Melbourne Writers Festival is proud to partner with the Faculty of Arts at the University of Melbourne. In an expert guide to the MWF21 program, academics from the faculty have put together their top picks to inspire research, discussion and debate. This edition includes conversations on poetry, as we celebrate Poetry Month this August.
Associate Professor Jennifer Balint
Head of the School of Social and Political Sciences
I am really excited to hear Tony Birch speak about the campaigns of Aboriginal women at the Boisbouvier Oration. Tony has been working on this for some time, and the letters and petitions have so much to tell us about the claims of justice and injustice made, and alternative visions of the women and their communities. This work speaks as much to today as it does to the past. I will also be tuning in to hear Tony speak about his latest poetry and prose collection, which I’ve loved reading and reminds us of the importance of family and place.
My love affair with poetry was cemented as an undergraduate student at university when I first experienced performance poetry. Most recently, I was fortunate to hear Evelyn Araluen read her powerful poetry at an online event and couldn’t wait to get hold of the published collection. The chance to hear Evelyn Araluen, Maya Hodge, Jazz Money, together with Bridget Caldwell-Bright at First Nations Poets: Tell Us How It Ends is fantastic. The First Nations self-determined programming of MWF is a real strength of this year’s festival. I am looking forward to being challenged by these voices, and to the justice space that they create.
COVID-19 has exposed some difficult truths about Australian society: who is included and who is excluded. Young Muslims have been subject to significant harms, in this crisis and at other times. I am disappointed Randa Abdel-Fattah’s session on her new book, Coming of Age in the War on Terror has had to be cancelled, but I’m looking forward to hearing MP Mehreen Faruqi speak on her recent memoir, Too Migrant, Too Muslim, Too Loud.
Professor Rónán McDonald
Gerry Higgins Chair in Irish Studies, School of Culture and Communication
I’m not going to walk past Helen Garner’s Reasonable Doubts. Garner is one of my favourite Australian writers, and a laureate of exactitude and fidelity to truth. She has a reputation for her forensic eye, for never baulking from the unseemly and the messy, whether in herself or the world around her. Her interview with the critic Beejay Silcox dealing with the theme of doubt is doubly tantalising. The truth, as Oscar Wilde reminds us, is never pure and rarely simple. I look forward to hearing Garner’s supple intelligence engage with the theme of ambiguity, complexity and the possibilities of living and writing in a state of productive confusion.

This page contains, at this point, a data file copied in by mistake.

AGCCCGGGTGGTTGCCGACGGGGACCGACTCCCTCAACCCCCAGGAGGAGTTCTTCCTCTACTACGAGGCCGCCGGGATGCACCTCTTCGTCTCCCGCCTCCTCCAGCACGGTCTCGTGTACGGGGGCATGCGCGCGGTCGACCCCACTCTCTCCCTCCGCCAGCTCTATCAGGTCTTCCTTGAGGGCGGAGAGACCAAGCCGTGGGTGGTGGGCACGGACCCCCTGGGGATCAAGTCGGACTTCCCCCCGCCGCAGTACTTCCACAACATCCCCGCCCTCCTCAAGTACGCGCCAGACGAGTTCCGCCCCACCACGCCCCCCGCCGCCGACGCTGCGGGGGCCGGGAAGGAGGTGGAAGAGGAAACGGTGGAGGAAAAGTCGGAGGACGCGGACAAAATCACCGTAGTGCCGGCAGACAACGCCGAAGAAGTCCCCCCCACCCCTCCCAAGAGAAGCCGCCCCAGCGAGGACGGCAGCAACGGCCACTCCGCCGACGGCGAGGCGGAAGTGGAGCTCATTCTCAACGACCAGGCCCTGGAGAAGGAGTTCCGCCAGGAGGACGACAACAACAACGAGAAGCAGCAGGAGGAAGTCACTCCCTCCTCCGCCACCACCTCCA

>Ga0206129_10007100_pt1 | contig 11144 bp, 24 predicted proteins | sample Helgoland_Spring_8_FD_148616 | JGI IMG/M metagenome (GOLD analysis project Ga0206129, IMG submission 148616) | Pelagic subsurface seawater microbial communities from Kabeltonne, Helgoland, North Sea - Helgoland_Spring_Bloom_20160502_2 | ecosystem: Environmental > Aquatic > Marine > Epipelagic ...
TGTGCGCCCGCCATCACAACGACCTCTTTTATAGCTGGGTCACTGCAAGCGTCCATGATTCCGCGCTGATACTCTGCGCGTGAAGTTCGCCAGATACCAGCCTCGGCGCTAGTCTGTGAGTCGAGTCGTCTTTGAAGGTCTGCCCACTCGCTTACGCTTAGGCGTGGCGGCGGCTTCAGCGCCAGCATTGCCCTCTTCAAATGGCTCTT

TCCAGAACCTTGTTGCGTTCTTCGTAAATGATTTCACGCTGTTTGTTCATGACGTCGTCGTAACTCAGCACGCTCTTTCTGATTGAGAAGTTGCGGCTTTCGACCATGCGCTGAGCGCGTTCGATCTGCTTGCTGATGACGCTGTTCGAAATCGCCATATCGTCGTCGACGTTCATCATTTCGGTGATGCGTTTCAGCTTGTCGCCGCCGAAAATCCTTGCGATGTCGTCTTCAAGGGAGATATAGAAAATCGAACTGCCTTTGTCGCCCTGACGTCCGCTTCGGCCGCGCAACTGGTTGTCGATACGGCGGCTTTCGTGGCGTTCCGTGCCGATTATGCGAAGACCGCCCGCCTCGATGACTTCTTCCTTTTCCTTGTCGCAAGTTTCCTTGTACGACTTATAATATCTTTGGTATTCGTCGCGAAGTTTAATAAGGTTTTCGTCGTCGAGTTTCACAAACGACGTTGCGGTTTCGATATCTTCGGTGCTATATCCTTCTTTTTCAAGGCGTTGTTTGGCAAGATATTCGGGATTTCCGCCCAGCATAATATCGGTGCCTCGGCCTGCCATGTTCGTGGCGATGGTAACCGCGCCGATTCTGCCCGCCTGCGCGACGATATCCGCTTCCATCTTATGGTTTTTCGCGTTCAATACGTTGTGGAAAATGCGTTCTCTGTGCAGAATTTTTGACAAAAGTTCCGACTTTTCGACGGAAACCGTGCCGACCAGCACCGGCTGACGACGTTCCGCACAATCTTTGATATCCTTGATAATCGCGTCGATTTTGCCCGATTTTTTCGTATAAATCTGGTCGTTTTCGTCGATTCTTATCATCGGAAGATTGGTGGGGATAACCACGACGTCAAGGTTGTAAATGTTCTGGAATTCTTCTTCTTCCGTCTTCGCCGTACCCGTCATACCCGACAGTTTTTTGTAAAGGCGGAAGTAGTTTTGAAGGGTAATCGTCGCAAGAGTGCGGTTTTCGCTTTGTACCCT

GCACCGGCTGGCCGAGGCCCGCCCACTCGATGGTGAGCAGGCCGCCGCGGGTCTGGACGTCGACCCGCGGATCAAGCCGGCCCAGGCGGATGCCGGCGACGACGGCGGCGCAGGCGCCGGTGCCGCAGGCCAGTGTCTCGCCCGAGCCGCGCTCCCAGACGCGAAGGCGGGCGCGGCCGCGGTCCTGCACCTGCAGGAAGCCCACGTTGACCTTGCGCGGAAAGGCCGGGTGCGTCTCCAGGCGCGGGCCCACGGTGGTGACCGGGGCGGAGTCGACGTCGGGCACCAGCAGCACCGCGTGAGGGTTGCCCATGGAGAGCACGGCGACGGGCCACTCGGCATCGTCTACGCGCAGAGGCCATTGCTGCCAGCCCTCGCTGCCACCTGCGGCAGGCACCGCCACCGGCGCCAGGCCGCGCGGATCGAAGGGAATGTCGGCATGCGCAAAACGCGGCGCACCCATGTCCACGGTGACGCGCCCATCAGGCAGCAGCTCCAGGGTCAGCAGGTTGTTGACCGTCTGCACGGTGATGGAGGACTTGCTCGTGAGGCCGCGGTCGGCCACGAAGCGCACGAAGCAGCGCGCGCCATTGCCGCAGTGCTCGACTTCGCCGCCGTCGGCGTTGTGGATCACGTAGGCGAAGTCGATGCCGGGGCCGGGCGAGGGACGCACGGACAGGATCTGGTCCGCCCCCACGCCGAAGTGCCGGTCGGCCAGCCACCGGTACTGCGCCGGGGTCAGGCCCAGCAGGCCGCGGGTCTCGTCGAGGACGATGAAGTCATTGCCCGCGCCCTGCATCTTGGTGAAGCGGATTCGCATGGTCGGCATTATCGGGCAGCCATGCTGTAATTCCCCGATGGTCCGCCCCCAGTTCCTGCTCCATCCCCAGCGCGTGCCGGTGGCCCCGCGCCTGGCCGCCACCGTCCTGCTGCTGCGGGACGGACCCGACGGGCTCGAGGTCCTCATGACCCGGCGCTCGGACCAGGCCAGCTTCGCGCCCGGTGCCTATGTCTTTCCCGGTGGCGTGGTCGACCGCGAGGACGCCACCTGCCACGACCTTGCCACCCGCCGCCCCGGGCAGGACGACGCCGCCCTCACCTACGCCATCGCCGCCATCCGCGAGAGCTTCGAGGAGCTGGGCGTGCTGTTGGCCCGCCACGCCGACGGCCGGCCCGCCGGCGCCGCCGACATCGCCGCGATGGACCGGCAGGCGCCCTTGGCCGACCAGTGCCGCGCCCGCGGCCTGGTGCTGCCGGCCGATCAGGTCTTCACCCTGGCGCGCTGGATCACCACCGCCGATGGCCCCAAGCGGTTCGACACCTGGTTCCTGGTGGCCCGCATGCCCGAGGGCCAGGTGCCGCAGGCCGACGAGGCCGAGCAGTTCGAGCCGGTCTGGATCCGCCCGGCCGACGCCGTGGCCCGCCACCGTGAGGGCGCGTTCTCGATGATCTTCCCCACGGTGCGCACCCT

One national institution which might have a role in keeping our minds open and avoiding the perils of premature certainty is our university system, especially its humanities departments. The humanities disciplines have dropped in status in recent years and have suffered at the hands of econometric policy makers who have favoured supposedly ‘jobs-ready graduates’, over inquiring and informed democratic citizens. There have been many, perhaps too many, defences of the humanities, especially from humanities academics, but as one with skin in the game, I will be interested to hear what the panellists in Oh, the Humanities have to say about what we stand to lose as a society as the humane disciplines shrink.
Speaking of defences, the late Peter Steele (1939–2012), a much-admired poet and literature don at the University of Melbourne over many decades, was an eloquent apologist for poetry and the written word. I look forward to hearing what the acclaimed poet Sarah Holland-Batt has to say about how language reconciles us to the world in her Peter Steele Lecture: The Spark of Poetry.
Associate Professor Jennifer Balint is Head of the School of Social and Political Sciences and Associate Professor in Socio-Legal Studies. She came to the University of Melbourne in 2002 and her research expertise is in the area of state crime, genocide and access to justice, with a focus on the constitutive function of law in societies and transitional justice.
Professor Rónán McDonald holds the Gerry Higgins Chair in Irish Studies in the School of Culture and Communication. Between 2010 and 2015 he held the Australian Ireland Fund Chair in Modern Irish Studies at the University of New South Wales, Sydney. He is widely published in Irish literary studies, with a particular interest in Irish modernism. He also has a research interest in approaches to literary value.
Image: Maya Hodge by Michael Jalaru Torres (Jalaru Photography)